To combat these statistics, don’t lose sight of the basics. Remember to reward employees for a job well done. The best recognition programs are often the least expensive. When you see it, say it. Don’t let good work or instances where employees perform “above and beyond” go unnoticed. Make sure your key players know they are indeed key players. Talk to them and keep them involved. If your key employees are engaged, they will set the example for others to follow. Build a positive image of your employees in front of their peers and in front of other leaders. These positive, motivating conversations will go a long way in building morale and employee engagement.

Manage by Walking Around
Stay connected with your workforce. As an HR professional, I have found that there is often a disconnect between what the employee wants out of their career and what the employer thinks the employee wants. This ties in to our two earlier points: communicating with your employees and rewarding them for a job well done. All of this can be accomplished by being visible. Take the time to get to know your employees. Know them by name. What is the name of their spouse? What interests them outside of work? What are they really passionate about? Knowing your workforce cannot be accomplished from the office trailer or from the inside of your pick-up. The old cliché, “actions speak louder than words,” has never been truer than in the employee/employer environment we find ourselves in today. “Walking the talk” and building relationships of trust and instilling confidence equates to real money on the bottom line. It is a statistical fact that high employee engagement results in greater efficiency and overall profitability.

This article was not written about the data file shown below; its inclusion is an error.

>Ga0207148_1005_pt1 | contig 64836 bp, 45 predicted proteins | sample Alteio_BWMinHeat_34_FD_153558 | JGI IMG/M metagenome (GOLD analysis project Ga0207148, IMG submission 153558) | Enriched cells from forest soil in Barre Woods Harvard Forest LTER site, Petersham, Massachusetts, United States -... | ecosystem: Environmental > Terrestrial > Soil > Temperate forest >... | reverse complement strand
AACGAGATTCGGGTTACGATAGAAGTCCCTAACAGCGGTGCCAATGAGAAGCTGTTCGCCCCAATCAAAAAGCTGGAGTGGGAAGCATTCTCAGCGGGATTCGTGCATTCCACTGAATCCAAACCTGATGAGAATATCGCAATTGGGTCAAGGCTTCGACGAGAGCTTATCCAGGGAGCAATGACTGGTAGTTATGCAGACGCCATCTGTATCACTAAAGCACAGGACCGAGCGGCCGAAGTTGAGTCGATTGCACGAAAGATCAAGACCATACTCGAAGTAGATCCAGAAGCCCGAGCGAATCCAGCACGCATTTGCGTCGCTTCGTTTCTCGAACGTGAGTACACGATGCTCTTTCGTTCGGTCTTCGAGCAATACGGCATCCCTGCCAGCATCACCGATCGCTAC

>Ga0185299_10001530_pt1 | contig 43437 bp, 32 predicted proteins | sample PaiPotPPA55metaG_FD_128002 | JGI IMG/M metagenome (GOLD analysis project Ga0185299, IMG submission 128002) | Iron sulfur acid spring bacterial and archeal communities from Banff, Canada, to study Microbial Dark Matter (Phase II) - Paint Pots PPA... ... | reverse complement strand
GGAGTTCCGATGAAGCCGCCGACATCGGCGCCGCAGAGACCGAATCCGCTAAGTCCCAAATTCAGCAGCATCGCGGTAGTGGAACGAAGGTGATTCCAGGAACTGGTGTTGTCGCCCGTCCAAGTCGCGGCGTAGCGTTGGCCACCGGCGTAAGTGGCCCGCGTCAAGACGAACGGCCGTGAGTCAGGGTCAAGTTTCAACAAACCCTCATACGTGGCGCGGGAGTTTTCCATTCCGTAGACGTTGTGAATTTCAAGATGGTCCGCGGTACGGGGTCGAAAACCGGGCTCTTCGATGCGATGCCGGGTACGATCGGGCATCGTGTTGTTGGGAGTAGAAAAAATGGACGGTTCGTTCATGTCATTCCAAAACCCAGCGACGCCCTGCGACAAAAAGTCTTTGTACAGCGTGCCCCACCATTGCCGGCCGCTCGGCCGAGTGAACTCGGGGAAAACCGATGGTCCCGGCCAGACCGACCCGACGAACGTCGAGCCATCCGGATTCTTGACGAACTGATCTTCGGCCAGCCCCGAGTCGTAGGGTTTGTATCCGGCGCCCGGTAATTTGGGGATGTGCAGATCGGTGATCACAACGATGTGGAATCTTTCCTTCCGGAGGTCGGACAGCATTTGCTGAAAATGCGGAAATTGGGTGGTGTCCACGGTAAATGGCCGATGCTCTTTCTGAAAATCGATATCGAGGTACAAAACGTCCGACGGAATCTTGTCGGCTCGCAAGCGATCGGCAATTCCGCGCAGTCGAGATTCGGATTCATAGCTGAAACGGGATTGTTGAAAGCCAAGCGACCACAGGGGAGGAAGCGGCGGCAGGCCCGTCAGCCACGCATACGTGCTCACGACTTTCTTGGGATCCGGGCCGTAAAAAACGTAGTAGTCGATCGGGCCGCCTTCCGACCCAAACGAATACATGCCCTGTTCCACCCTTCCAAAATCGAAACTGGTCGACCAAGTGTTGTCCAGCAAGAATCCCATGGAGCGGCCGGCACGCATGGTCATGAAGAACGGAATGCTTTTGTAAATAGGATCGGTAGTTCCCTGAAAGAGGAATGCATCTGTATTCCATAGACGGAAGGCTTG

Where real leadership comes into play
It is not uncommon in these uncertain times for employees to become distracted, resulting in lost productivity. In some cases, they jump ship, especially if the company they work for has had to undergo layoffs or cuts to wages or benefits. Companies move into survival mode and may overlook the long-term effects to their workforce. Decisions in this environment are often made with a short-term view—“let’s just keep this thing afloat.”

This is where real leadership comes into play. Great leaders never lose sight of the big picture. They balance the need for financial prudence with maintaining a loyal and engaged work force. Great leaders recognize that no matter what happens in the economy, there is always a market for high performers. It may appear that your employees are fine. I mean, where else are they going to go and work in this environment? They will understand that we had to make these decisions…right? After all, it’s a privilege to work here. Making tough financial decisions may be necessary, but keep in mind the economy will turn around. The work will come back, and when it does, your employees will remember how they were treated. That alone will determine their loyalty. Loyal, fully engaged employees will help an organization navigate through the muddy waters of a tough recession.